Disable or delete knowledge objects
Let's start off by saying that Manager makes it fairly easy to disable or delete knowledge objects as long as your permissions enable you to do so. In Splunk, the ability to delete knowledge objects in Manager really depends on a set of factors:
- You cannot delete default knowledge objects that were delivered with Splunk (or with the App) via Manager. If the knowledge object definition resides in the app's default directory, it can't be removed via Manager. It can only be disabled (by clicking Disable). Only objects that exist in an app's "local" directory are eligible for deletion.
- You can delete knowledge objects that you have created, and which haven't been shared. Once a knowledge object you've created is shared with other users, your ability to delete it is revoked, unless you have write permissions for the app to which they belong (see the next point).
- To delete all other knowledge objects, you need to have write permissions for the app to which they belong. This applies to knowledge objects that are shared globally as well as those that are only shared within an app--all knowledge objects belong to a specific app, no matter how they are shared.
Note: App-level write permissions are usually only granted to users with admin-equivalent roles.
To sum up: the ability to edit a knowledge object has nothing to do with the ability to delete it. If you can't delete a particular knowledge object you may still be able to disable it, which essentially has the same function as knowledge object deletion without removing it from the system.
Deleting knowledge objects with downstream dependencies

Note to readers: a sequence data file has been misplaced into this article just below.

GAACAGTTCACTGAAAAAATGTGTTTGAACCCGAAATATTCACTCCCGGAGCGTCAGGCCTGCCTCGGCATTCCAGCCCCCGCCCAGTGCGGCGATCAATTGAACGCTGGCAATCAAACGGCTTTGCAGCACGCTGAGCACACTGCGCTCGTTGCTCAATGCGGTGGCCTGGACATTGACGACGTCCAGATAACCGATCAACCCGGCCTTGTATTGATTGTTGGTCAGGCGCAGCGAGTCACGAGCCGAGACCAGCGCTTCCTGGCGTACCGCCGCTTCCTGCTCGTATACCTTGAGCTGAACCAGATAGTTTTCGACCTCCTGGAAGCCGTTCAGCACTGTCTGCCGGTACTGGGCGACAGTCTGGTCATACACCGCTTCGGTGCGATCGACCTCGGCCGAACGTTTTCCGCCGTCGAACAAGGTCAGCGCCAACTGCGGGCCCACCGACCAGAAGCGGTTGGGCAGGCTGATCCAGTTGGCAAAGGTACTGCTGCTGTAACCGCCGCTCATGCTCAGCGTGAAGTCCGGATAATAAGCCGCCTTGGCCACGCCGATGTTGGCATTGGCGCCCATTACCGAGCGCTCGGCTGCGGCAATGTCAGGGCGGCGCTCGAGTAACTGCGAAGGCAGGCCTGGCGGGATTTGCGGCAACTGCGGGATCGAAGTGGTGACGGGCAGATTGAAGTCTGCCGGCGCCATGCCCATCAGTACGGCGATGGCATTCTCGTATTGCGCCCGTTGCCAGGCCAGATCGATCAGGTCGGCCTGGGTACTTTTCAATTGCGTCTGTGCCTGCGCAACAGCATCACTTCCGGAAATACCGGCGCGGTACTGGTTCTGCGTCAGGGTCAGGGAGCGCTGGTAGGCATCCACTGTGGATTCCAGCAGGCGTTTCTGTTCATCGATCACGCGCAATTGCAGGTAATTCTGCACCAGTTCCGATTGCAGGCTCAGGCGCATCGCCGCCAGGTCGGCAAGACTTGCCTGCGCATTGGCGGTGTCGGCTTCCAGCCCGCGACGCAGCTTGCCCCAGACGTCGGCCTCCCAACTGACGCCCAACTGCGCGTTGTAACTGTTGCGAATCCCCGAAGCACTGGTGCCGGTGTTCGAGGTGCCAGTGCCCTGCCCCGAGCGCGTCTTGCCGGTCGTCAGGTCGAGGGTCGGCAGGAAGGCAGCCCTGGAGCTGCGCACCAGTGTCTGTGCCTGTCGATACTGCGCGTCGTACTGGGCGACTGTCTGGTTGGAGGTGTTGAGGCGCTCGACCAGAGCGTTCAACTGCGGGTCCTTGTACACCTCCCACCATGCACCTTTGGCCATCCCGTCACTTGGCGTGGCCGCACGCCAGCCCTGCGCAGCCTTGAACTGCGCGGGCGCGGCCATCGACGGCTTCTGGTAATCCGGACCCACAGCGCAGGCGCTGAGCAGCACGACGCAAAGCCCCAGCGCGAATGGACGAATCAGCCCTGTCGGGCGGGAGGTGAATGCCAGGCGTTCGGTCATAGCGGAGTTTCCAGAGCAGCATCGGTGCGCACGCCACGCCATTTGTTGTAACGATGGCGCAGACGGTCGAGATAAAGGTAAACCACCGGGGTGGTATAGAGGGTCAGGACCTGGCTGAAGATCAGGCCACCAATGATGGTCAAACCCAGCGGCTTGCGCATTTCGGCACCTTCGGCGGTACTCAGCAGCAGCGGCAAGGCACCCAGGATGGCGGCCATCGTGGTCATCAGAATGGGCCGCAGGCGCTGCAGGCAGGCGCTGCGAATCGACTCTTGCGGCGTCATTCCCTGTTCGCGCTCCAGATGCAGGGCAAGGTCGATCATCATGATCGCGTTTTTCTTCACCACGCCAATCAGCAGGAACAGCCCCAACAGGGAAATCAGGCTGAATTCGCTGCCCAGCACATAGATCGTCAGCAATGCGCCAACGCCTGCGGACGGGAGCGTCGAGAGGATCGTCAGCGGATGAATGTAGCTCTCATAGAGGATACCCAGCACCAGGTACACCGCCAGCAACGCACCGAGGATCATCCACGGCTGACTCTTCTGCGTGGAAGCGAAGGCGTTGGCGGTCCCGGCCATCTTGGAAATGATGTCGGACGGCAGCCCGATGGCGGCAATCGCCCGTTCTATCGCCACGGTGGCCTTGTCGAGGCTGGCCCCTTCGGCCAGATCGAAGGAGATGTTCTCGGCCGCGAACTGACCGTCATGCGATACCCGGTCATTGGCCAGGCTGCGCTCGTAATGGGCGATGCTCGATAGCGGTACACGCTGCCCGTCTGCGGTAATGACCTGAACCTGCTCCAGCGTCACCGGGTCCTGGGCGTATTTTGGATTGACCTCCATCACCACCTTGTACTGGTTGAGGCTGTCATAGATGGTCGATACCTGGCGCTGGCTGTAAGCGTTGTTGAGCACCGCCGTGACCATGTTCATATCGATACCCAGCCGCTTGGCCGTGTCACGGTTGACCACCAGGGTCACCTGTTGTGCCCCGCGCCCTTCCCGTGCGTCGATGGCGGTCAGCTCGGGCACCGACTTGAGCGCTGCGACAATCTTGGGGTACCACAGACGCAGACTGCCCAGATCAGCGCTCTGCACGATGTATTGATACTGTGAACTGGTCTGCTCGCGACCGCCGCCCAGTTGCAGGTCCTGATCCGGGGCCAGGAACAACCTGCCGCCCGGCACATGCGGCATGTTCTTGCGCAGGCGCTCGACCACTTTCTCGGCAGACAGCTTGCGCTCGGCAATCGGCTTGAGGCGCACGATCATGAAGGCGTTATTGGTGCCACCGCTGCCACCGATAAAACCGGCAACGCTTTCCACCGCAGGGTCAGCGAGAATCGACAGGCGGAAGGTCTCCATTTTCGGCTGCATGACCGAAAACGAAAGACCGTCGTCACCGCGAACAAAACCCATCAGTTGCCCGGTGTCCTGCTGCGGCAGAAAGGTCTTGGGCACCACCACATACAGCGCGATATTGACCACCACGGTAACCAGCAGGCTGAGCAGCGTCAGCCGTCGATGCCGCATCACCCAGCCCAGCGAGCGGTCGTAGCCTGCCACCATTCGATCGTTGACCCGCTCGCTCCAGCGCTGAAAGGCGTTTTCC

You have to be careful about deleting knowledge objects with downstream dependencies, as this can have negative impacts.
For example, you could have a tag that looks like the duplicate of another, far more common tag. On the surface it would seem to be harmless to delete the dup tag. But what you may not realize is that this duplicate tag also happens to be part of a search that a very popular event type is based upon. And that popular event type is used in two important saved searches--the first is the basis for a well-used dashboard panel, and the other is used to populate a summary index that is used by searches that run several other dashboard panels. So if you delete that tag, the event type breaks, and everything downstream of that event type breaks.
This is why it is important to nip poorly named or defined knowledge objects in the bud, before they become inadvertently hard-wired into the workings of your deployment. The only way to identify the downstream dependencies of a particular knowledge object is to search on it, find out where it is used, and then search on those things to see where they are used--it can take a bit of detective work. There is no "one click" way to bring up a list of knowledge object downstream dependencies at this point.
If you really feel that you have to delete an knowledge object, and you're not sure if you've tracked down and fixed all of its downstream dependencies, you could try disabling it first to see what impact that has. If nothing seems to go seriously awry after a day or so, delete it.
Deleting knowledge objects in configuration files
Note that when you use manager, you can only disable or delete one knowledge object at a time. If you need to remove large numbers of objects, the most efficient way to do it is by removing the knowledge object stanzas directly through the configuration files. Keep in mind that several versions of a particular configuration file can exist within your system. In most cases you should only edit the configuration files in
$SPLUNK_HOME/etc/system/local/, to make local changes on a site-wide basis, or
$SPLUNK_HOME/etc/apps/<App_name>/local/, if you need to make changes that apply only to a specific app.
Do not try to edit configuration files until you have read and understood the following topics in the Admin manual:
Manage knowledge object permissions
This documentation applies to the following versions of Splunk® Enterprise: 5.0, 5.0.1, 5.0.2, 5.0.3, 5.0.4, 5.0.5, 5.0.6, 5.0.7, 5.0.8, 5.0.9, 5.0.10, 5.0.11, 5.0.12, 5.0.13, 5.0.14, 5.0.15, 5.0.16, 5.0.17, 5.0.18